Disability Insurance Benefits and the Division of Property After Divorce
Division of property is one of the most complicated aspects of divorce. Disability benefits are one of the many things that couples have issues about in the division of property. However, differing state laws affect how such benefits are treated. Those who receive disability benefits do so in lieu of earned income because they are ill or injured. In the case of divorce, the division of such benefits depends on a variety of factors. Some states consider such benefits to be marital property while others consider it separate property. How is it considered by the courts will help to determine the way it is dealt with during the divorce. What helps to determine this is when the payments began and the findings of a purpose analysis concerning the benefits.
The Timing of Benefits
In many states, anything acquired during the marriage is considered to be marital property, including disability benefits. Certain states like Montana, New Jersey, Louisiana, Illinois, Arkansas and Delaware, even consider disability payments after the marriage is over to be marital property if they were based on work during the marriage. In such cases, the date that eligibility for disability benefits was determined is important for the divorce and division of property.
In other states, only income that originates during the marriage is considered to be marital property. In this case, if the person was eligible for benefits prior to the marriage and they continued during it, the spouse is not entitled to claim such benefits as marital property. New Mexico, Minnesota, Arkansas, Idaho, Maryland, Delaware, Minnesota and in some circumstances Texas, subscribe to this theory.
States including Florida, Alaska, Idaho, Indiana, Colorado, Louisiana, North Carolina, Maine, Missouri, Maryland, Pennsylvania, Oregon, Washington and Rhode Island take the replacement approach when it comes to the subject of disability income. This means that the disability benefits are only marital property because they replace income. Such benefits are therefore limited to the duration of the marriage only. Benefits received following divorce are considered separate property even if the qualifying disability occurred during the marriage.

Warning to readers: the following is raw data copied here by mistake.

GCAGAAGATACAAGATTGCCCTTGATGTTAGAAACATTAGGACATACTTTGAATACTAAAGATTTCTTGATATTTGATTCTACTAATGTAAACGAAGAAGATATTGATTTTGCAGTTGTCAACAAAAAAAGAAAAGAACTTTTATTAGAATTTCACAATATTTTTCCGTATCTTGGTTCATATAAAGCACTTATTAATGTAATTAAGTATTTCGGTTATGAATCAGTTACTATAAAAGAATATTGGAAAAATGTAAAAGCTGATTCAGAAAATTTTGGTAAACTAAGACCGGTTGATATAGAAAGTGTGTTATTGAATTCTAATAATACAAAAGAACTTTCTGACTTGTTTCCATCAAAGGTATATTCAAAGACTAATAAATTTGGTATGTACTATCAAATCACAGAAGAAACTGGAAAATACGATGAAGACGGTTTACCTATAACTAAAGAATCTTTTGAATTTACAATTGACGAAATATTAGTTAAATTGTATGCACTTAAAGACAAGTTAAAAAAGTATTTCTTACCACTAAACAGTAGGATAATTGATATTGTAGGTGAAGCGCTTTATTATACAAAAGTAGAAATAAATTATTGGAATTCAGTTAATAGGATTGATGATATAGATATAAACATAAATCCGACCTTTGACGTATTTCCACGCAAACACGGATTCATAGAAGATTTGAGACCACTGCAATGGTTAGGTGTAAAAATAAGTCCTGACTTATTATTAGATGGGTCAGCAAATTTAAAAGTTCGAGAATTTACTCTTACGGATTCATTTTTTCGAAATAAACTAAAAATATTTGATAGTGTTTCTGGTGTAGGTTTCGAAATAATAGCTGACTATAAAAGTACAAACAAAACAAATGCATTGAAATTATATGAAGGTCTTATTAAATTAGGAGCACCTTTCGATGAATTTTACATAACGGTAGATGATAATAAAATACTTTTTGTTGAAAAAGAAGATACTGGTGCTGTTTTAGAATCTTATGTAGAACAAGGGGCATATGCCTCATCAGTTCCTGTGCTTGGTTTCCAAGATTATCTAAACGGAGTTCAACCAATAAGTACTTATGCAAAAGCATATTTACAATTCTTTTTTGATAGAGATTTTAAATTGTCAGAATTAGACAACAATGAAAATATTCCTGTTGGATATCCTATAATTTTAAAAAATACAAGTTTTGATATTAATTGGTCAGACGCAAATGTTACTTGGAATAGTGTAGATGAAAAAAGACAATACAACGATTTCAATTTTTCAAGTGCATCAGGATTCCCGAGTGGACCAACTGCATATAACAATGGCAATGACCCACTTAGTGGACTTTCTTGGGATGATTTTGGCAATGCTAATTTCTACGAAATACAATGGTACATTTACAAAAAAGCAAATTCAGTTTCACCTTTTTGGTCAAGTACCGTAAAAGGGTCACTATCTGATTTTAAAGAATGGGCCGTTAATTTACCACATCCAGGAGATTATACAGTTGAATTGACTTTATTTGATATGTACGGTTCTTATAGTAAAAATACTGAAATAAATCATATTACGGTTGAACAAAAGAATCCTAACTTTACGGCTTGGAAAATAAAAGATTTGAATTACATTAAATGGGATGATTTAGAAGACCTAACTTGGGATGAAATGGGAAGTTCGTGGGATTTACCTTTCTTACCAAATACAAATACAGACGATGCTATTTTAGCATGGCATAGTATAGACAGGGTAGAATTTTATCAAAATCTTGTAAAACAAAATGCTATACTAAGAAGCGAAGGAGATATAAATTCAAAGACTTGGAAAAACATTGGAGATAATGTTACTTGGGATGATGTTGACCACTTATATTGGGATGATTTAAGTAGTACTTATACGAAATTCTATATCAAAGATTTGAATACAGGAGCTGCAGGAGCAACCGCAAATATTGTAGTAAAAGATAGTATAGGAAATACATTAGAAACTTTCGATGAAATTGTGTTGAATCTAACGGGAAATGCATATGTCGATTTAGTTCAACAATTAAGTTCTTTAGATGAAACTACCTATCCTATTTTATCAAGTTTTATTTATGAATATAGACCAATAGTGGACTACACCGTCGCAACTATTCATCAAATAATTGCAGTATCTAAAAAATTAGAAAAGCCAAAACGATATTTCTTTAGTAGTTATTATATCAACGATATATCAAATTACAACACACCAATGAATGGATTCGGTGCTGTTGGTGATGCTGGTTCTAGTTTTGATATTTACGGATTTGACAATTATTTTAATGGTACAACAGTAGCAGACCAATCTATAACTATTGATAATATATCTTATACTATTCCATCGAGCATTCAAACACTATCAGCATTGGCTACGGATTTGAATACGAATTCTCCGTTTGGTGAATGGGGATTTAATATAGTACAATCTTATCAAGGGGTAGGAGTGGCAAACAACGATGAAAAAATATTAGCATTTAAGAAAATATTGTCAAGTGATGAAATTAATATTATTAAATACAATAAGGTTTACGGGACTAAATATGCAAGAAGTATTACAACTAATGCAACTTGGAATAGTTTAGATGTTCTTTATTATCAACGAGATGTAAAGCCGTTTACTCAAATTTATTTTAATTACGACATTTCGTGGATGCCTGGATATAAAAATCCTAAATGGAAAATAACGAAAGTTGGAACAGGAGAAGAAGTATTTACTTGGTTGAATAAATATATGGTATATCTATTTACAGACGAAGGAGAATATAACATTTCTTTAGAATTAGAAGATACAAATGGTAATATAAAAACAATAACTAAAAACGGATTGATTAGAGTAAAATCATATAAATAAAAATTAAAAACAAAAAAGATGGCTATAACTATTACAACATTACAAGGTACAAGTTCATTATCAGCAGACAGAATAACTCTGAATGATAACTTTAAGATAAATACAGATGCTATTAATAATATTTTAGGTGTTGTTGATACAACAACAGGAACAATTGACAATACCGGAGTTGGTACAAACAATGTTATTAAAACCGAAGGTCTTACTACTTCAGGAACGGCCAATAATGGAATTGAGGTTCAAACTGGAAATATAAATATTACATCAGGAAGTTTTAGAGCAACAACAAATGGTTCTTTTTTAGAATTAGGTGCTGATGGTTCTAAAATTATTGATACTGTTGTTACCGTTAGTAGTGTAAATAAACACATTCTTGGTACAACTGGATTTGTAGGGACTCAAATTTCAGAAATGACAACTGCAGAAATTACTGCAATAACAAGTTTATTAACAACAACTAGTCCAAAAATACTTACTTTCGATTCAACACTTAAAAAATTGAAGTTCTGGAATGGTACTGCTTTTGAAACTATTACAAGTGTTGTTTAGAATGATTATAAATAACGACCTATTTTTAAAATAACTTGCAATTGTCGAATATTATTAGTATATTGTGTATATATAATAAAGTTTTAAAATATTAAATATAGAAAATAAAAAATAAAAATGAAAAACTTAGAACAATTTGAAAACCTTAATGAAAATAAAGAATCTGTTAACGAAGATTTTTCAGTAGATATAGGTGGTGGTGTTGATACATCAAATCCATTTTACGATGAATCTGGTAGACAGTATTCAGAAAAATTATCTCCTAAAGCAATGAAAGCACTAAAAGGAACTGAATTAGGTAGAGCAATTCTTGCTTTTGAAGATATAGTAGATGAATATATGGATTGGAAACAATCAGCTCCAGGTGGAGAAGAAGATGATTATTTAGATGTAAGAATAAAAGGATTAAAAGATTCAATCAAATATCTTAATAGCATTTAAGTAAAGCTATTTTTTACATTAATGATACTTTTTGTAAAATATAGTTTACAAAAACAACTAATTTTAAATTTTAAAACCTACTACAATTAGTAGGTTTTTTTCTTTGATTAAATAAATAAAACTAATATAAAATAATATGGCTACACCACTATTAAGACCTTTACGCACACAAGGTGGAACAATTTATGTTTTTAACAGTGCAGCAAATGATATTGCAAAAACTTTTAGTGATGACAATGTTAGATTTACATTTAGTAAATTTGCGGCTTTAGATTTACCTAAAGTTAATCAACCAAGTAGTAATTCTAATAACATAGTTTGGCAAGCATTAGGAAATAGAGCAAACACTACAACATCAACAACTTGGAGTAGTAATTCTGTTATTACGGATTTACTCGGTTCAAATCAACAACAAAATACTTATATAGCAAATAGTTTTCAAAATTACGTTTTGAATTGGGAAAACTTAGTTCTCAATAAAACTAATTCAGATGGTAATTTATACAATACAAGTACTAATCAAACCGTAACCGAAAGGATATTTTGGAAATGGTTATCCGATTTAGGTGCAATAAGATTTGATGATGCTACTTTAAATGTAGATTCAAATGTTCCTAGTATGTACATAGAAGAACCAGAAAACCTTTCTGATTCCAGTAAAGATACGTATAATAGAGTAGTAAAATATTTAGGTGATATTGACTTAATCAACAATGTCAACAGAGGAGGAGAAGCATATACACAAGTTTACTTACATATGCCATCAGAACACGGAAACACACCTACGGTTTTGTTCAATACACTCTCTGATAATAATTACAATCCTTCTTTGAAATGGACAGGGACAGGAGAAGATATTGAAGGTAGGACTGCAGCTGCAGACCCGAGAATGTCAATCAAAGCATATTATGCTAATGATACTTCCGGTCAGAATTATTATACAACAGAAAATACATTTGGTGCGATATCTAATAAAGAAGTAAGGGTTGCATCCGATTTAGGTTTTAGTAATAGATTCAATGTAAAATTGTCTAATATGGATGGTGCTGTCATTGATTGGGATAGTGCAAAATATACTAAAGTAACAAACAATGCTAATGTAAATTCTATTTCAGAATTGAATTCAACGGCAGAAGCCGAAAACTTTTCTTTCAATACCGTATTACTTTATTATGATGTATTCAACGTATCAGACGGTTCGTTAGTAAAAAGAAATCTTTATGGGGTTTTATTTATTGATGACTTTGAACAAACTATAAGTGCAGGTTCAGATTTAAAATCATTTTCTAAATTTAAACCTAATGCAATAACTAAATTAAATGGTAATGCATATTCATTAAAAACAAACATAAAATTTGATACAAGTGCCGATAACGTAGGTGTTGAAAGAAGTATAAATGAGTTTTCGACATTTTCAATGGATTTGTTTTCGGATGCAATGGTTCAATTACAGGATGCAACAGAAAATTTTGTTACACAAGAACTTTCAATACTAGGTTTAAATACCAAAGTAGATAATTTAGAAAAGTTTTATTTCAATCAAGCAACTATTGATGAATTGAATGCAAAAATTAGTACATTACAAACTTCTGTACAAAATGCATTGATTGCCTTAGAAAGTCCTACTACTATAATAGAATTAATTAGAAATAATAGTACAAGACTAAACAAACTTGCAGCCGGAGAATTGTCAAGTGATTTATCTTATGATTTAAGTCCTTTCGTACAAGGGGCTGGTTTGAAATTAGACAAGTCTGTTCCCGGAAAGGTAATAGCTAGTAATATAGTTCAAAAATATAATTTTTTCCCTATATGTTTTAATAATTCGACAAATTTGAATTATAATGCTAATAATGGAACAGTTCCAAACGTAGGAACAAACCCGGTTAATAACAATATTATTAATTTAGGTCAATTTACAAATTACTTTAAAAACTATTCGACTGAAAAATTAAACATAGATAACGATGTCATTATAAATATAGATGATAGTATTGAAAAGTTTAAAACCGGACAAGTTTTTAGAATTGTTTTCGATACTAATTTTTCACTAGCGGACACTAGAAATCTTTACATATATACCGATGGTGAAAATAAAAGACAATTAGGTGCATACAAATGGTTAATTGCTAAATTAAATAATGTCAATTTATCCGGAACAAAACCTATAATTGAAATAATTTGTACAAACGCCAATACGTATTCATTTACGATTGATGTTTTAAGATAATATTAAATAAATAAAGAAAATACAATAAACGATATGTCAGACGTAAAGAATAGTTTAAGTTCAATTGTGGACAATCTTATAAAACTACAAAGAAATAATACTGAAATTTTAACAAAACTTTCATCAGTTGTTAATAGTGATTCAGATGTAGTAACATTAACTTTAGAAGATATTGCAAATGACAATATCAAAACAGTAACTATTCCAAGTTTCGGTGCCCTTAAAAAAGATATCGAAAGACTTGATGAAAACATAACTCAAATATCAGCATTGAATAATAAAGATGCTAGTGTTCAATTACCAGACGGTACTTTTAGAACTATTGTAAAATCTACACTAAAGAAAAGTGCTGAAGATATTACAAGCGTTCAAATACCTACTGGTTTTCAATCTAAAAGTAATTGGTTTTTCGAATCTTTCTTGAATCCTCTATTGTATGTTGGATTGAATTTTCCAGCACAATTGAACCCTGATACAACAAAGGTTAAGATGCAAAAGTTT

The Analysis of the Purpose of Benefits
In many situations, a court will analyze the exact nature of the disability payments and determine if they are to be considered marital property or separate property. If they are deemed to be deferred payments based on work done during the marriage, they will be considered to be marital property.
Anyone who has a private disability insurance pension is subject to even more scrutiny concerning the purpose of the benefits he or she is receiving. Often they will be deemed to be a combination of both separate property and marital property. The percentage will depend on how long the marriage lasted, how long the contributing employment lasted and what the pension is intended for. If it is for pain and suffering and as a replacement for the lost ability to earn income, it is separate property. If it is in lieu of a retirement package, it is more likely to be deemed marital property.
If you are embroiled in a divorce it is important to understand the role of disability benefits in it. Ask your lawyer if you are eligible to receive some of your spouse's disability income following divorce. Ask about the state laws concerning the divisibility of such benefits. Ask if private disability benefits are considered marital or separate property. It is important to be forearmed with knowledge prior to working on a divorce settlement.